PRINCE William and Duchess of Cambridge Kate visited Bob Marley’s home and met with famous Jamaican athletes as they arrived in the country amid calls for the monarchy to pay compensation for its role in slavery.
On the fourth day of a royal tour of the Caribbean, William and Kate tried out a two-person bobsled under the watchful eye of Jamaican’s newest Cool Runnings team before the duke met one of his football heroes.
Mass hysteria erupted in a section of Kingston when the royal couple were surrounded by a crowd chanting “We love you, we love you” as they walked towards the Trench Cultural Court and Museum in the Jamaican capital.
During a visit to the old Kingston neighborhood of Trenchtown, home of music legend Marley, William climbed into a practice sled followed by Kate without the slightest hesitation.
Chatting with the women and men of the bobsleigh team, they talked about the hit movie “Cool Runs,” which immortalized the Jamaican team at the 1988 Winter Olympics.
The Duke, who is traveling the Caribbean with the Duchess to celebrate the Queen’s Platinum Jubilee, said: “One of our favorites, oh so good.”
The future king also played one of his sporting heroes, England and Manchester City striker Raheem Sterling against local youths.
The Cambridges arrived in Jamaica for a highly publicized demonstration calling on the monarchy to pay reparations for its role in slavery on the island.
Earlier, protesters had gathered outside the British embassy in Kingston with banners and accused the monarchy of profiting from the “blood, tears and sweat” of slaves.
Anti-colonial sentiment has been on the rise in the Caribbean amid the Black Lives Matter movement in recent years, with Jamaican politicians calling for the queen’s removal as head of state and the formal recognition of slavery.
A royal source said the Duke was aware of the protests and should have acknowledged the slavery issue in a speech Wednesday night during a dinner hosted by the Governor General of Jamaica.
In contrast to the angry scenes outside the embassy, there were shouts of delight during the visit of the royals to Trenchtown as the duke tried to keep up with the Kingston native Sterling.
The crowd erupted in rapturous applause every time the football star touched the ball and let out the duke’s cries, some of which were ironic, when he missed the goal.
Dozens of locals stood behind the wire fence watching the sporting spectacle unfold, while others sat on rooftops to get a better view.
The footballer, who has been given special permission by England manager Gareth Southgate, to travel to Jamaica ahead of the national team at the weekend, and the Royals are joined on the pitch by Jamaican Leon Bailey, a member of William’s favorite Aston Villa team.
The England striker, surrounded by spectators, said of his Southgate: “He told me it was a great opportunity and an experience that will stay with you forever.”
He was there as part of his efforts to improve social mobility for youth. His Raheem Sterling Foundation has developed plans to work with partners in Jamaica, Manchester and London to help disadvantaged young people lift themselves out of poverty.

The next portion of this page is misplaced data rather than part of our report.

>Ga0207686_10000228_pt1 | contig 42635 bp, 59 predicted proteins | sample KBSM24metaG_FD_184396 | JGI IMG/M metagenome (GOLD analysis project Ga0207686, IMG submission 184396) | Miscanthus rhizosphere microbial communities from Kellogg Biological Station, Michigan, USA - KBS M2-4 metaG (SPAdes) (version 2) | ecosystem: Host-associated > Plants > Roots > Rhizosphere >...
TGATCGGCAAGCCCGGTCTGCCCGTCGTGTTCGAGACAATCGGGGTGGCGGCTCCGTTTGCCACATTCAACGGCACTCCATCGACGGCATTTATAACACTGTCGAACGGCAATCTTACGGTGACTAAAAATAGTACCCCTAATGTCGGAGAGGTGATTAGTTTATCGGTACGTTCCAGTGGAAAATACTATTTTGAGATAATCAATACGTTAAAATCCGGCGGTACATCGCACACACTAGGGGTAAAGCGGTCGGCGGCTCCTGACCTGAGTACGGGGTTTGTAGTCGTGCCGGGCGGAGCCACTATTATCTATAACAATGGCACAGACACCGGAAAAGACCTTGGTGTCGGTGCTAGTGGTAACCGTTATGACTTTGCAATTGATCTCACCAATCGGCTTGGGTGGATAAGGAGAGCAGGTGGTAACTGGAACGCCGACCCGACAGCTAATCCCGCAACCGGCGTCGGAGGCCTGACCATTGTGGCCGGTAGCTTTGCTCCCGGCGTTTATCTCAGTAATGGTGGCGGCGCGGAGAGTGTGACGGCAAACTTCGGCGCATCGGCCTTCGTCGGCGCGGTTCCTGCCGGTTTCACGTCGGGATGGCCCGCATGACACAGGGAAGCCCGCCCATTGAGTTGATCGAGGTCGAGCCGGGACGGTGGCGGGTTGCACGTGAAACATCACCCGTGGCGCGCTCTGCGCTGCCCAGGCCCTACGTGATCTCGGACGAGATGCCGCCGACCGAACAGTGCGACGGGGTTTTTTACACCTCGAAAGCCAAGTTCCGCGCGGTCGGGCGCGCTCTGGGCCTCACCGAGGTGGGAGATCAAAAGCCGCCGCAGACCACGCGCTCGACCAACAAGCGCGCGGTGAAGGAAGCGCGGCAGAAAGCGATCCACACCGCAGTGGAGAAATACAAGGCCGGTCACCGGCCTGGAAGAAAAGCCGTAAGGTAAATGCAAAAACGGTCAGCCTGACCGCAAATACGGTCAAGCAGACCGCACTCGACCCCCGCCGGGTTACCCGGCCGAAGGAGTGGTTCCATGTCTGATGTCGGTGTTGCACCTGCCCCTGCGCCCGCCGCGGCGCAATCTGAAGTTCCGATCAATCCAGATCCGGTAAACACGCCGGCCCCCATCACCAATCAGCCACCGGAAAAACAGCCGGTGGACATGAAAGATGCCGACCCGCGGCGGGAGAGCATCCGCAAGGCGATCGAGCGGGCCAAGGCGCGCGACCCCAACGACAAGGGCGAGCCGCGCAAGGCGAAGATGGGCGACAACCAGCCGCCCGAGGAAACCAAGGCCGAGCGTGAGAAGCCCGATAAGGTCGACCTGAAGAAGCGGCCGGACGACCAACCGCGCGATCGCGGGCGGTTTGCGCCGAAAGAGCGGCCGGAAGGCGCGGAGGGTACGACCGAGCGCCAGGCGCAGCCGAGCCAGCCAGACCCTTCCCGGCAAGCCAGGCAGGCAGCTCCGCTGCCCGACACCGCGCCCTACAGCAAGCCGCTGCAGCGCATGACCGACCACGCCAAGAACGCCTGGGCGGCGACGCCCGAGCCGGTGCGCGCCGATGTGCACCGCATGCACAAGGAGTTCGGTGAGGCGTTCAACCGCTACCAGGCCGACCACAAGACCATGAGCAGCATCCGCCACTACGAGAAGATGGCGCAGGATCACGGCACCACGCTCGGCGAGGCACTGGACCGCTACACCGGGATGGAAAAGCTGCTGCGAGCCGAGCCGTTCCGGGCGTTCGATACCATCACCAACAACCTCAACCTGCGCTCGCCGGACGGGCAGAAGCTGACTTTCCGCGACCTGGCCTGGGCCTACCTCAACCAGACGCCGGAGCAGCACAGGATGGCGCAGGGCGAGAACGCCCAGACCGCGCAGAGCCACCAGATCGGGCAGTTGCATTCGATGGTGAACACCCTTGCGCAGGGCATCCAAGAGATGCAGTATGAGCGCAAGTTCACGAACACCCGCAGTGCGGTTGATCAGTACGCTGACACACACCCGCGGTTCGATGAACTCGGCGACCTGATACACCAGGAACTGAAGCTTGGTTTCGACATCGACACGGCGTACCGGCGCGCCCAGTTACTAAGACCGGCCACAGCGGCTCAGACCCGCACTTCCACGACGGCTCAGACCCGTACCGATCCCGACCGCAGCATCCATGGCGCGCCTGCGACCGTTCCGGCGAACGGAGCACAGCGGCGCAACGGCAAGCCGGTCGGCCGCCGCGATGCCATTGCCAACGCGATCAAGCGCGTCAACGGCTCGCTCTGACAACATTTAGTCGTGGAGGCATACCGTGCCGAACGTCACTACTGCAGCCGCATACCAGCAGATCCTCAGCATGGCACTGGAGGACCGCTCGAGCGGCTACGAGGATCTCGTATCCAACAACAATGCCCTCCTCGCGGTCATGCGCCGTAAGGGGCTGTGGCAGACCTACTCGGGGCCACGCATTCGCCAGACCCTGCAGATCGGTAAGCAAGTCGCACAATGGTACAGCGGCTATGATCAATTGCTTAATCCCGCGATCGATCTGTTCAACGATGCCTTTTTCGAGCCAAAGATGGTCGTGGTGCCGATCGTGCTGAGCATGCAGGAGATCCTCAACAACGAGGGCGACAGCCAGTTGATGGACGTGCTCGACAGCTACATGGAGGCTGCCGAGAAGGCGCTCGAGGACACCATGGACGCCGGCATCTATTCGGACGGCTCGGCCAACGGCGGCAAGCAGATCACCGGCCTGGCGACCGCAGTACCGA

When William, president of the Football Association, was first invited to meet Sterling and Bailey, he turned to Kate and said, “My two heroes.
These two are the fastest on the team.”
Later, William and Kate went to the home of reggae legend Bob Marley, which is now a museum, and played drums with several reggae musicians in the courtyard where Jamaica’s biggest superstar was learning to perform.
Mass hysteria reigned in the area as the royal couple were surrounded by crowds chanting “We love you, we love you” as they walked towards the Trench Town Cultural Court and Museum in the Jamaican capital.
The visit to Marley’s former home and the short match were intended to celebrate the singer’s two passions.
Marley, who died in 1981 of skin cancer at the age of 36, was a keen amateur footballer who played regularly at Battersea Park while living in London. He supported Tottenham and the Brazilian team Santos.
The royal couple were welcomed to Trench Town by Babsy Grange, Minister for Culture, Women, Entertainment and Sports, and Mark Golding, Leader of the Opposition and Member of Parliament for the area.
Inside the museum, Sophie Dow, one of the attraction’s directors, showed them the courtyard dwellings where Marley and his friends learned to play music.
William said, “So much musical history has been made here.”
He and Kate entered the room where Marley wrote one of his most famous songs. They were also shown the singer’s modest bedroom with a stool and a single bed next to a mural on the wall.
Before leaving, the couple went into a nearby courtyard, where a group of reggae musicians sang Rastafarian Nyabinghi chants, accompanied by drummers.
Keith was quickly persuaded to try drumming, but William proved more persuasive before joining a royal jam session with singers and other drummers.